A Funeral March for Those Drowning in Shallow Ponds?: Imperfect Duties and Emergencies

Kant Studien 110 (2):236-255 (2019)
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I discuss the problem that Kant’s ethics seems to be incapable of capturing our strong intuition that emergencies create a context for actions that is very different from other cases of helping and from other opportunities to further obligatory ends. I argue that if we pay attention to how Kant grounds beneficence we see that distress and emergency function as constitutive concerns. They are vital to establishing the duty of beneficence in the first place, and they also guide the application of duties to specific cases. Kant’s conception of imperfect duties to others, when understood correctly, offers a way to understand why emergencies are morally important, but also why other factors have a place in our moral reasoning.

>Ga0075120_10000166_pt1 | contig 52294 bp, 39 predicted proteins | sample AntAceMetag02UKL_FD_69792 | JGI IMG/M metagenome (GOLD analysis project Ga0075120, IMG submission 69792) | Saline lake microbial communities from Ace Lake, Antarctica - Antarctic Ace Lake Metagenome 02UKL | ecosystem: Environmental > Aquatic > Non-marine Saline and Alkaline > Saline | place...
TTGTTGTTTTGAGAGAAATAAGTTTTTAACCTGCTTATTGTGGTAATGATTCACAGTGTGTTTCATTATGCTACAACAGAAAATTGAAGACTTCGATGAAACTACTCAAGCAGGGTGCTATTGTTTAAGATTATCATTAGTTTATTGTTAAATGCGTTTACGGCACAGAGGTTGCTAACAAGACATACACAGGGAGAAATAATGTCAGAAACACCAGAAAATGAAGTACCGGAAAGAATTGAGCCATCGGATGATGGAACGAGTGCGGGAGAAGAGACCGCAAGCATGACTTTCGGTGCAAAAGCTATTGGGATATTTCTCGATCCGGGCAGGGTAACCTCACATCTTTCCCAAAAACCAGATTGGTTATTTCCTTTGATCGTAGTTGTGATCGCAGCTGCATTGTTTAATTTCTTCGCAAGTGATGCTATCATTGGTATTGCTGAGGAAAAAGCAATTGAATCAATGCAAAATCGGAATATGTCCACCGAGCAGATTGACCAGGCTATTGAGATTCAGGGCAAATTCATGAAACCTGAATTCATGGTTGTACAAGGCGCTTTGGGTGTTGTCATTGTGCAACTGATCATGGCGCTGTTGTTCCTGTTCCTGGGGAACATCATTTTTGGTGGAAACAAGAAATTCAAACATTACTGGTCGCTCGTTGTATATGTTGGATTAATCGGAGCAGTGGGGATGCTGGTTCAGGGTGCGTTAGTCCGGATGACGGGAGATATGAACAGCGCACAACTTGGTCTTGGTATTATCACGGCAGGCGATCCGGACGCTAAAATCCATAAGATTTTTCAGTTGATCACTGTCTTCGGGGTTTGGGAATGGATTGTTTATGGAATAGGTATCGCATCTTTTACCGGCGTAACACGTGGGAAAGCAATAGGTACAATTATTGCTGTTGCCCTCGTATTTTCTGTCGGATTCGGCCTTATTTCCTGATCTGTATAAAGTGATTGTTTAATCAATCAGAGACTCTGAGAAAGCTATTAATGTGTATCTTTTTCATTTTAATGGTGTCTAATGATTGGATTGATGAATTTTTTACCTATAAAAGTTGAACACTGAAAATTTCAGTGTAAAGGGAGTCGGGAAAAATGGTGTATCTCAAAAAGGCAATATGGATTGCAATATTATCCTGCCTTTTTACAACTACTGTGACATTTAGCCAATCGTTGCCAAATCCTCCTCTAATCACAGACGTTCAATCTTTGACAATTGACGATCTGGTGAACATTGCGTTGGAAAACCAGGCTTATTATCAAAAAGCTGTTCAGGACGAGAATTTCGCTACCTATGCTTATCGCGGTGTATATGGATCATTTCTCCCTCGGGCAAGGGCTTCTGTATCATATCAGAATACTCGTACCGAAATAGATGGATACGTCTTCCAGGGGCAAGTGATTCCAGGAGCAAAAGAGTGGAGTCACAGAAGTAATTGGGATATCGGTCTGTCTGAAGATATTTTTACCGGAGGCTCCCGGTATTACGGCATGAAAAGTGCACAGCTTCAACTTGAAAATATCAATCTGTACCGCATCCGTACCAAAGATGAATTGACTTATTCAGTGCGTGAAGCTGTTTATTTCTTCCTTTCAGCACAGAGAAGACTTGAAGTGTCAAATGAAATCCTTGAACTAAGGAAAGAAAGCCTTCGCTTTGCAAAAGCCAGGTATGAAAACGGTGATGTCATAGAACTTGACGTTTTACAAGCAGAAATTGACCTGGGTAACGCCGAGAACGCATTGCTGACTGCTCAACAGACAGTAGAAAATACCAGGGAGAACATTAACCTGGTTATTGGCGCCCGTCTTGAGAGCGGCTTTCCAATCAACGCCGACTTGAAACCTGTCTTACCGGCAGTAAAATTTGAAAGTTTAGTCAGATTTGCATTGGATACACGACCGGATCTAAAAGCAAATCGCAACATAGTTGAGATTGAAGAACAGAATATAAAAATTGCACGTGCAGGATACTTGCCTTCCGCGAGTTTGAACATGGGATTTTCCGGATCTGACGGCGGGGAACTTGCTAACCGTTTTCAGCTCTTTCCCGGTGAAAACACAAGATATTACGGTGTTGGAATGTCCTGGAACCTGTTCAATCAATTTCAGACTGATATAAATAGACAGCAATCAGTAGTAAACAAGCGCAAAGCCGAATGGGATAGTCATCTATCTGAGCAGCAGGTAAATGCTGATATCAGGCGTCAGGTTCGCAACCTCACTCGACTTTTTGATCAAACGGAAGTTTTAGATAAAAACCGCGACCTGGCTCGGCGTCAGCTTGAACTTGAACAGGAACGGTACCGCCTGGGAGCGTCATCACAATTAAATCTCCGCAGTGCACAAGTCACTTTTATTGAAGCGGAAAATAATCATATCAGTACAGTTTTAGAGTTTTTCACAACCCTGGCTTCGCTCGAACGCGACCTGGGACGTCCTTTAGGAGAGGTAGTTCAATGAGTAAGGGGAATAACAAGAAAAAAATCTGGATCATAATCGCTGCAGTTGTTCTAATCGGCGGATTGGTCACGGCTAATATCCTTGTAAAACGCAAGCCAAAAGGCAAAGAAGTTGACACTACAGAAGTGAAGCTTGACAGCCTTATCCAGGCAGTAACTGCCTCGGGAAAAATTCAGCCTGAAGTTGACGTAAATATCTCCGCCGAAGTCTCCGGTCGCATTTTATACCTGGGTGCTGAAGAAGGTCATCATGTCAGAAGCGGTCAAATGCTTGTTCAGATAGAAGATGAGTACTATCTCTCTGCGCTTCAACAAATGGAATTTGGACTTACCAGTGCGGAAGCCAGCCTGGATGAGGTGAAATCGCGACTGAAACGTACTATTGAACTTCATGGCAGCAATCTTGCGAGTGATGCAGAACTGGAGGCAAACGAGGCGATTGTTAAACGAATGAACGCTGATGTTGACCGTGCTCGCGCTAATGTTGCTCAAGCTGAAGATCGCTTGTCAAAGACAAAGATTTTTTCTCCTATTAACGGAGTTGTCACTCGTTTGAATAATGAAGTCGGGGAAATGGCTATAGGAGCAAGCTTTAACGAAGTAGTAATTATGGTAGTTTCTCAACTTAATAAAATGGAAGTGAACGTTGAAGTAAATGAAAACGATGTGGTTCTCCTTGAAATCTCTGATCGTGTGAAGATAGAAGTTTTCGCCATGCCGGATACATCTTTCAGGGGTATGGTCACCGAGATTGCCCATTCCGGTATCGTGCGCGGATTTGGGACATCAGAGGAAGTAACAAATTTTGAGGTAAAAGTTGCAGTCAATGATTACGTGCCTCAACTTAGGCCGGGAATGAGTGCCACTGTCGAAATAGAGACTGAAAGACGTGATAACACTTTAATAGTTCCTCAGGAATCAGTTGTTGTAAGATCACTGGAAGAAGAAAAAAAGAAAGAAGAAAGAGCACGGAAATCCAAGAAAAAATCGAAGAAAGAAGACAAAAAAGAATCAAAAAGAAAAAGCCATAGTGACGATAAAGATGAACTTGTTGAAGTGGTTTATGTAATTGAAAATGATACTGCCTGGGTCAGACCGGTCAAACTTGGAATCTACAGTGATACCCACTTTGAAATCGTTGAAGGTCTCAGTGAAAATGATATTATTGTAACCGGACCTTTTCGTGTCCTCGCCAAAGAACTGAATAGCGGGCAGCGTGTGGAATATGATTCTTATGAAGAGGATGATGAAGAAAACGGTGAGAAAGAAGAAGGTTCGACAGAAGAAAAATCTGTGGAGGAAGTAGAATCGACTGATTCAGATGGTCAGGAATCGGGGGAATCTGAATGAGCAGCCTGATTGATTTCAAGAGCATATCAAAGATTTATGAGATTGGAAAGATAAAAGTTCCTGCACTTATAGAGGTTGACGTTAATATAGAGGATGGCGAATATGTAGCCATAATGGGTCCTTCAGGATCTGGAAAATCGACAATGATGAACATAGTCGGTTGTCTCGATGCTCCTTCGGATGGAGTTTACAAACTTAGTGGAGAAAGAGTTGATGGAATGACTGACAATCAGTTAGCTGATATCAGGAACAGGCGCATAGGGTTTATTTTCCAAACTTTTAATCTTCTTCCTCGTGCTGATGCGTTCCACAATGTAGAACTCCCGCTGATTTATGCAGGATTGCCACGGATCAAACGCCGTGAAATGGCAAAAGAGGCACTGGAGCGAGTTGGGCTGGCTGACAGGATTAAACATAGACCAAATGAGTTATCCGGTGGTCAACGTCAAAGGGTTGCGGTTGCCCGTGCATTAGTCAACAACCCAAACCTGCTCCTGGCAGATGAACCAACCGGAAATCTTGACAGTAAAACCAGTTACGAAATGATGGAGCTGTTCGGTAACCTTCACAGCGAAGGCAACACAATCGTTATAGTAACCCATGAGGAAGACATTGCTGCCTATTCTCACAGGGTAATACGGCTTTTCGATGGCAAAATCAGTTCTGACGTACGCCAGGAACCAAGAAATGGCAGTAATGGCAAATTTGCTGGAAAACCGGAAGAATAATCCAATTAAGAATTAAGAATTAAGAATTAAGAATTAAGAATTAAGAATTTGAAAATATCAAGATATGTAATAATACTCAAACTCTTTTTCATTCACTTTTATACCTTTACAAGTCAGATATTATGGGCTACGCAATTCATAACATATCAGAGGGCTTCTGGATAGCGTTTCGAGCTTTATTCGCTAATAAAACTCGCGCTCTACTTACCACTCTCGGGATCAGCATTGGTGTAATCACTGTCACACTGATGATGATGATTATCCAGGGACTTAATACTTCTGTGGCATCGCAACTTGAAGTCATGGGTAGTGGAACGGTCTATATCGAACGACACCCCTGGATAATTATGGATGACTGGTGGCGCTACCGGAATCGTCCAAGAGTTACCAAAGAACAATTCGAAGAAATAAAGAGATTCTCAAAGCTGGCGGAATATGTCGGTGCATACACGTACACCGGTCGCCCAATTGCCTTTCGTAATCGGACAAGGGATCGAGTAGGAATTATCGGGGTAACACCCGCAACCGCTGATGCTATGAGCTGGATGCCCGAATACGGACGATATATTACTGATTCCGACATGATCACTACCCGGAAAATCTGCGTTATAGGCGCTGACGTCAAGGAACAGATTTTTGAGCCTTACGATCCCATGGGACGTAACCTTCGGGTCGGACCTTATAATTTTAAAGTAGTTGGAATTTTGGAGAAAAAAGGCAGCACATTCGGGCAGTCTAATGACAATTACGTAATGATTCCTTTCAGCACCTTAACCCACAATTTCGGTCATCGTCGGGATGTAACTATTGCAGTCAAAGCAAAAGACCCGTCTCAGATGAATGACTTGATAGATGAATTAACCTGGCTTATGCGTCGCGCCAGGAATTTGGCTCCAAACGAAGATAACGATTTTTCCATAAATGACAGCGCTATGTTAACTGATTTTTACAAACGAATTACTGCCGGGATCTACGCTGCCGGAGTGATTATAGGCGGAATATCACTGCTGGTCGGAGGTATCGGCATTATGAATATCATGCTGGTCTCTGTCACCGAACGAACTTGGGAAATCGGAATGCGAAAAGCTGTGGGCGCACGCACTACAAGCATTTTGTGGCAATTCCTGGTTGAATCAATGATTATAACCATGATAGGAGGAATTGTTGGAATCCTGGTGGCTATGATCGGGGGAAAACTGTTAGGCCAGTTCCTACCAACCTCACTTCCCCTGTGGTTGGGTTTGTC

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Martin Sticker
University of Bristol

Citations of this work

Kant and the demandingness of the virtue of beneficence.Paul Formosa & Martin Sticker - 2019 - European Journal of Philosophy 27 (3):625-642.
Poverty, Exploitation, Mere Things and Mere Means.Martin Sticker - 2021 - Ethical Theory and Moral Practice 26 (2):1-17.
Universal Law and Poverty Relief.Oliver Sensen - 2022 - Ethical Theory and Moral Practice 26 (2):177-190.

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